That sort of application happens with many interpreters of the Bible. Have you read statements such as: "Matthew tends to have X vocabulary, therefore his theology is Y." Or, worse, "Paul does not use the term X in Y sense, therefore he was not aware of another commonly used sense." Or "Matthew uses X in Y sense, but Mark does not, therefore, Mark is not aware or would use its sense." You get the picture.
I have heard this type of reasoning for many years. And no linguistic Bible scholar (actually trained in linguistics) would ever use such a naive argument, at least these days. (Incidentally, liberals are notorious with the corpus fallacy because it allows them to play with so-called "stylistics" of an author concluding often with pseudonymous authors; i.e. "2 Peter's vocab is very different than 1 Peter, therefore..."
The corpus fallacy is related to one of the most common lexical fallacies, the word-concept fallacy, which James Barr obliterated in his pioneering linguistic work in 1961 The Semantics of Biblical Language (a work that every seminarian should be required to read before they graduate).
Back to the corpus fallacy.
I want to briefly respond to Steve's comments in the previous post, "Is There a Corpus Fallacy?"
i) No doubt we're not stuck with Pauline usage or even NT usage when it comes to Koine Greek lexicography. I have no problem with casting a wider net." However, I think it's a question of concentric priorities. It's best to start with a writer's own usage. Especially in theology, not to mention a deep, original thinker like Paul, the usage may be specialized. His theological idiolect.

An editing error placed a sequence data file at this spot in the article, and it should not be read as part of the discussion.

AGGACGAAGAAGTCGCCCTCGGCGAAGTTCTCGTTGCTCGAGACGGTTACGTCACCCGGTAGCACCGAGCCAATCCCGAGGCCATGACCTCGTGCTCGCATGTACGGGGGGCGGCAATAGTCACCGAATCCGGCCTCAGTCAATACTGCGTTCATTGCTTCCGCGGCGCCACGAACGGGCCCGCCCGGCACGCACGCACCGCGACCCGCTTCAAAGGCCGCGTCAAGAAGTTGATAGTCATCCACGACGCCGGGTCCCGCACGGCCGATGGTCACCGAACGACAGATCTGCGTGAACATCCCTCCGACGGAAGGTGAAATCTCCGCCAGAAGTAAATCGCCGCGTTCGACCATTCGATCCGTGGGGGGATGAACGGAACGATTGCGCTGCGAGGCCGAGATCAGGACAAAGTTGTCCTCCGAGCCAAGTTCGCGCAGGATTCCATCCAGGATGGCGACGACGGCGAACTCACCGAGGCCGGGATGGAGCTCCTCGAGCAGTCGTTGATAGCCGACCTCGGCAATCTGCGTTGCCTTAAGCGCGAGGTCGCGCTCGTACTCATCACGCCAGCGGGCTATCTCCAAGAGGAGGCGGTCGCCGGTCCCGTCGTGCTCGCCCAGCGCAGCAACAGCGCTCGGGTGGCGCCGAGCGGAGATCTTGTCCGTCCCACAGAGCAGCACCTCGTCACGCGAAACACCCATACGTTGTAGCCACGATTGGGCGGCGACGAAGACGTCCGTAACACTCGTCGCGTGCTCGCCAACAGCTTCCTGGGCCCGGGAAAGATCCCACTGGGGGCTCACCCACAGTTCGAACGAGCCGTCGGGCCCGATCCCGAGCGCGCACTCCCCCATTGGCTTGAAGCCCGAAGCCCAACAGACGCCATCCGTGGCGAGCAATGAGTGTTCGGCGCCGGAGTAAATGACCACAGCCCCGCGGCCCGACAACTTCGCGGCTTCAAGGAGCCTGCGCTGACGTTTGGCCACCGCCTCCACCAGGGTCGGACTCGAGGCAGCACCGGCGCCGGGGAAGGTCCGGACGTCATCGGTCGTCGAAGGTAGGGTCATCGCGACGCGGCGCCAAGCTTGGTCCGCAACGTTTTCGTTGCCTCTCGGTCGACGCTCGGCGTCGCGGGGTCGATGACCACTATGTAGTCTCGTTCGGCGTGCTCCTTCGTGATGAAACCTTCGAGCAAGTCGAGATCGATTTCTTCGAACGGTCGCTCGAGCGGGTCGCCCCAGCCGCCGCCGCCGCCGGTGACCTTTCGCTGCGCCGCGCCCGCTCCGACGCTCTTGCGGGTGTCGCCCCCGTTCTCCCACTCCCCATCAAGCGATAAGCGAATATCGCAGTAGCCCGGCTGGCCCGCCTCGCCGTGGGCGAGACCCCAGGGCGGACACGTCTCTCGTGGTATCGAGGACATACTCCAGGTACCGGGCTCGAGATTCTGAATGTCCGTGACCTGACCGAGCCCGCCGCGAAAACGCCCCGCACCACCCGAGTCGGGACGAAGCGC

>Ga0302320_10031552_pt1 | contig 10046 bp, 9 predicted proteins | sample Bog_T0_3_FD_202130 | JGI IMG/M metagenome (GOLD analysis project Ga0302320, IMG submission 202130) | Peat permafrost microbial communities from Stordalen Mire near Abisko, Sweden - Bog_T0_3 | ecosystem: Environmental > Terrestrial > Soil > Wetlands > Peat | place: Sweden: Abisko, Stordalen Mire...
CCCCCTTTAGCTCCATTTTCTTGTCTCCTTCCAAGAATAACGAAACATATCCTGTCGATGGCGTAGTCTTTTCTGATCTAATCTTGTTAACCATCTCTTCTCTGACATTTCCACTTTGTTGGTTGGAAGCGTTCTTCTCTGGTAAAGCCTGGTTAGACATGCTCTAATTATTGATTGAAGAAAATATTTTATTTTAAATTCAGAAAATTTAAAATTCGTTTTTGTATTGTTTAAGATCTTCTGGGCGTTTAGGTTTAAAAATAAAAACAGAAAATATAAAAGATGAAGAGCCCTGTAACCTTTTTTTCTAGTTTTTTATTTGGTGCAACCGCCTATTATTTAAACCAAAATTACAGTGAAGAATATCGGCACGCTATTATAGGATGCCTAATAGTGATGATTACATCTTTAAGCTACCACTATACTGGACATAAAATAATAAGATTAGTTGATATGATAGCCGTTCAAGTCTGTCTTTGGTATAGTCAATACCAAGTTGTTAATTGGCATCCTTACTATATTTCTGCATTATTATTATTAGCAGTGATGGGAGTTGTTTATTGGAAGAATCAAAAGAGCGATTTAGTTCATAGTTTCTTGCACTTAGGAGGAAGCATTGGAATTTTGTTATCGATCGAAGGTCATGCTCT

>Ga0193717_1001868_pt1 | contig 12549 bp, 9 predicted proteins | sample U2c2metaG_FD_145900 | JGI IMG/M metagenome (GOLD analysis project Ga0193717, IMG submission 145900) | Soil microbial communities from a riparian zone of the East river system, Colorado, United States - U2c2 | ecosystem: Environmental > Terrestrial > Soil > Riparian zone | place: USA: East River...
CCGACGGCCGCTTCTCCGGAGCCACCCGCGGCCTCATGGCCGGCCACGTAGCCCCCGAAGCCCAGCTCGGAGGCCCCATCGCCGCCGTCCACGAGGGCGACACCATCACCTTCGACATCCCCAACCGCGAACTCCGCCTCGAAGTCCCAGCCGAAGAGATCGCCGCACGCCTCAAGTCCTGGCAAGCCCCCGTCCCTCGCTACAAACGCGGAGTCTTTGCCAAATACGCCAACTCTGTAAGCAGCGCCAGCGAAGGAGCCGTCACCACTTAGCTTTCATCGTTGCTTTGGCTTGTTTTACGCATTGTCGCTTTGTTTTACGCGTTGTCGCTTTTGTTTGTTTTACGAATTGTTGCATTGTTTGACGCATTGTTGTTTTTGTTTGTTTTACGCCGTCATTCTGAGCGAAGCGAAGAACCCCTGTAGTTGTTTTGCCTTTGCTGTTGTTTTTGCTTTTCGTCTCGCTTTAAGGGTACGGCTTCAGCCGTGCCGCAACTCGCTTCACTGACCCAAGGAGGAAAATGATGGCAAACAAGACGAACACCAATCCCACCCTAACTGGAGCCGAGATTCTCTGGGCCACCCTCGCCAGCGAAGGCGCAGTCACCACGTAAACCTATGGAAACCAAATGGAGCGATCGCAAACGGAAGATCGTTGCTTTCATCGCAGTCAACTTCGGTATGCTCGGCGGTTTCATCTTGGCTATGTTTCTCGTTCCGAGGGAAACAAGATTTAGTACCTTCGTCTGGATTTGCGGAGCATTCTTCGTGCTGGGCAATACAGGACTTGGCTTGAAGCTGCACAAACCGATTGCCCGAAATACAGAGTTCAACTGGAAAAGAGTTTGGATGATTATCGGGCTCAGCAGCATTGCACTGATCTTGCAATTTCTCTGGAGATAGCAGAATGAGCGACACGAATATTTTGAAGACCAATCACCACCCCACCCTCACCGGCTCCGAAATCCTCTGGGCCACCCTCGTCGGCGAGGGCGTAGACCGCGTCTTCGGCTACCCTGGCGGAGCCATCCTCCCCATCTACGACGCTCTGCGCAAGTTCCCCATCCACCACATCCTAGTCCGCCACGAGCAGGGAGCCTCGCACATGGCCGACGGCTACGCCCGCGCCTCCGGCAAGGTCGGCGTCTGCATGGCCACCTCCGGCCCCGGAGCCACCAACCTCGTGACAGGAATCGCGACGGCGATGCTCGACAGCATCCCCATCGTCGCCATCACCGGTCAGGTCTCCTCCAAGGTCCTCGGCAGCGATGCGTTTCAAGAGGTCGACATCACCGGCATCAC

I agree, but I am addressing the claim (or the implication) by some who reject that Paul intends a literal sense of naos (temple) in 2 Thess 2:4, and some who think that Paul never would had used (or even been aware!) of the sense of a literal temple with the term naos. To claim that Paul uses the term in a spiritual sense in other contexts therefore it must mean this in 2 Thess 2:4 is ridiculous and sloppy linguistics (not saying this is Steve's position, but others make this deduction). I demonstrated that absurdity in my program in the link in the blog post.
In addition, yes, we should start with the target context, but I have seen not a few times from historicists to begin outside of Thessalonians and then import a spiritual meaning to naos in 2 Thess 2:4.
And at the end of the day it comes down to context of 2 Thess 2:4, which I have given many reasons in my program to convey a literal sense of a temple. Beale strains the text when his point is grasping at some connection between the apostasy and the temple representing the "covenant community." The exegetical connection is not there.
Now, in some cases, the occurrences of a word in Scripture are so few that we have no choice but to look elsewhere. And in some cases–especially in Hebrew–it may be a hapax legomenon, which forces us to ransack cognate languages. However, that's not an ideal procedure."
Again, the issue here is not so much whether he uses the term a few or many instances. For the sake of the argument let's say Paul uses naos 100 times (let alone five times!, excluding 2 Th. 2:4) in his letters in a spiritual sense because the contexts requires this. It would be incorrect to claim that therefore he would not be able to draw from a literal sense of naos in the 101 instance, just as any Greek-speaking Jew in the first century would have had in his or her semantic range of this term.
iii) Sure, Paul likely used that word in speech and writing more often than our sampling of his extant correspondence. But as Jacob Neusner is wont to say, what you can't show you don't know.